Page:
But Judge Linscheid said the Luke Davis group was not entitled to appeal a Bureau of Indian Affairs decision recognizing a tribal council because it never proposed to the Bureau of Indian Affairs for a government-to-government relationship as the agency to collect Indian Self-Determination Act grants – money that is distributed to tribal members.
The Luke Davis group “has not shown that it is more than a collection of tribal members who believe themselves to have a greater claim to legitimacy as tribal citizens than the tribe’s other members,” Linscheid wrote.
The board also dismissed an appeal by Patrick Hammond, who was removed from the 2010 board following his election and replaced by Hernandez.
We will afford BIA latitude to exercise discretion with whom it will deal in carrying on the government-to-government relationship with the tribe.
Steven K. Linscheid, chief administrative judge
The appeals ruling said that Hammond didn’t try to use tribal rules after being removed to try to return to the council and only sought to be returned to the council once Dutschke issued her initial 2014 decision to recognize the 2010 council.
Hammond said he should have been a member of the elected 2010 council. He said his removal was wrong and politically motivated, but he is encouraged by the election in October of the new tribal council.
Overall, Linscheid wrote, because the situations that emerged from the lengthy tribal battles don’t “dictate a particular outcome, we will afford BIA latitude to exercise discretion with whom it will deal in carrying on the government-to-government relationship with the tribe.”
Although tribes have sovereignty, the ability for tribal governments to make decisions for themselves is tempered somewhat when gaming is involved, said Kenneth Hansen, a Fresno State political science professor with expertise in American Indian issues.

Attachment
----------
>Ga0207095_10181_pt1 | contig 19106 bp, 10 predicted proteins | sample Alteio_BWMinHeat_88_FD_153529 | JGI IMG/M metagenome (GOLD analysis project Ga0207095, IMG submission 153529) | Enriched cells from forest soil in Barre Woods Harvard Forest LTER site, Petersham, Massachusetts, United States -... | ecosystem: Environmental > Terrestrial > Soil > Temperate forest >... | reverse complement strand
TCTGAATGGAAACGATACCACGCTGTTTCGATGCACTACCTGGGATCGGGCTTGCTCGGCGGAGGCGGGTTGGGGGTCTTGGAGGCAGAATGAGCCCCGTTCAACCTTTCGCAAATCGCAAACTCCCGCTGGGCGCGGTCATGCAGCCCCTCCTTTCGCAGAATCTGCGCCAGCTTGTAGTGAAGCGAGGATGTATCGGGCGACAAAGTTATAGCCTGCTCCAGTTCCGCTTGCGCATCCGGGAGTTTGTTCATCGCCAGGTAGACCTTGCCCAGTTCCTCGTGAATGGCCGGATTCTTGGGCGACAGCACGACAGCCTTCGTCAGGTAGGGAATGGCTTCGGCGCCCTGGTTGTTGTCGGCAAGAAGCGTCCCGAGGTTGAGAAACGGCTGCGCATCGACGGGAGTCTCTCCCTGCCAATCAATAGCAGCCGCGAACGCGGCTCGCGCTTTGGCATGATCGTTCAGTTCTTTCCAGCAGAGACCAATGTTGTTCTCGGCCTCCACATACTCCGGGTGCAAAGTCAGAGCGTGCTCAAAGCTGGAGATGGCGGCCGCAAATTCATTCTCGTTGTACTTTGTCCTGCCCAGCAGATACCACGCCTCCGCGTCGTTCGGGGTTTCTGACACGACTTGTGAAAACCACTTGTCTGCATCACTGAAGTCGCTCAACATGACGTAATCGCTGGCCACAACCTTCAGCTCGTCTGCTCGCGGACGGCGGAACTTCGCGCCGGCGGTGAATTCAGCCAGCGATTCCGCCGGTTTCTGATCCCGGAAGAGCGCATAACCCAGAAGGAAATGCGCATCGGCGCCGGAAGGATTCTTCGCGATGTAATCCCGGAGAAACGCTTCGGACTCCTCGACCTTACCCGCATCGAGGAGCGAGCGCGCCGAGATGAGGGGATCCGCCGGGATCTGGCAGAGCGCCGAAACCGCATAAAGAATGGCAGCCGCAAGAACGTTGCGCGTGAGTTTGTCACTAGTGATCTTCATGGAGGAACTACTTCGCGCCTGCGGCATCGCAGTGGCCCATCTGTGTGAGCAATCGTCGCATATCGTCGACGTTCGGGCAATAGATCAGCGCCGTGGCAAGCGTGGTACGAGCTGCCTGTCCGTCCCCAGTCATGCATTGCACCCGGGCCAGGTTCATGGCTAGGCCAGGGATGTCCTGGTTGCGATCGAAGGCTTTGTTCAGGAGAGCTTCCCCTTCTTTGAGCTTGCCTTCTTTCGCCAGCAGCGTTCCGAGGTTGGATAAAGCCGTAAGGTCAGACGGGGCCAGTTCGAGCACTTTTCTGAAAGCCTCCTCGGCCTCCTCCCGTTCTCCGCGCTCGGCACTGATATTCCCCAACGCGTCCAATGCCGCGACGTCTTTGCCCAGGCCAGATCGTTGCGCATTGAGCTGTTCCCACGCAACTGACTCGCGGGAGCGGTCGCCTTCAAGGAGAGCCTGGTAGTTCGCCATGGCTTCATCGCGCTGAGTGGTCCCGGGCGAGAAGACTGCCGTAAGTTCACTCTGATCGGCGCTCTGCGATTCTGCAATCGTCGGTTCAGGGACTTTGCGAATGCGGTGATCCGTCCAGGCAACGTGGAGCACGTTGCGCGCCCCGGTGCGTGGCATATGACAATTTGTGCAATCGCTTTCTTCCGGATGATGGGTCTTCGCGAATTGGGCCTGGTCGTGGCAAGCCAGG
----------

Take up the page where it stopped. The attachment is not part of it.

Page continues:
“When there are these internal disputes, people are often looking for a referee to help resolve them,” said Hansen, co-author of “The New Politics of Indian Gaming.”
A consortium of about a dozen Southern California tribes use a tribal court, but Chukchansi’s tribal court is trusted by some groups and ignored or distrusted by others.
That leaves decisions, such as those involving Chukchansi’s government, to the Bureau of Indian Affairs and ultimately the appeals judge and potentially federal courts.
Tribes trade away some of their sovereignty to have casinos, a good portion it would seem to me. A casino is by and large what the fight’s about; if there is no casino, there is no fight.
Kenneth Hansen, Fresno State political science professor
The problem, he said, was that the Chukchansi problems evolved over four years, and new factions formed to complicate an already difficult process that eventually led to the casino closing for 14 months after a raid of the Coarsegold casino and resort office.
“There is nobody willing and able to really adjudicate this in a timely and helpful manner,” he said, referring to the political squabbling.
In the past, tribal factions and lawyers have questioned whether the tribe possesses sovereignty to make its own decisions when the federal government rules against them. But a tribe relinquishes some sovereignty when it signs contracts to build and run casinos, known as compacts, with states and the federal government, Hansen said.
“Tribes trade away some of their sovereignty to have casinos, a good portion it would seem to me,” he said. “A casino is by and large what the fight’s about; if there is no casino, there is no fight.”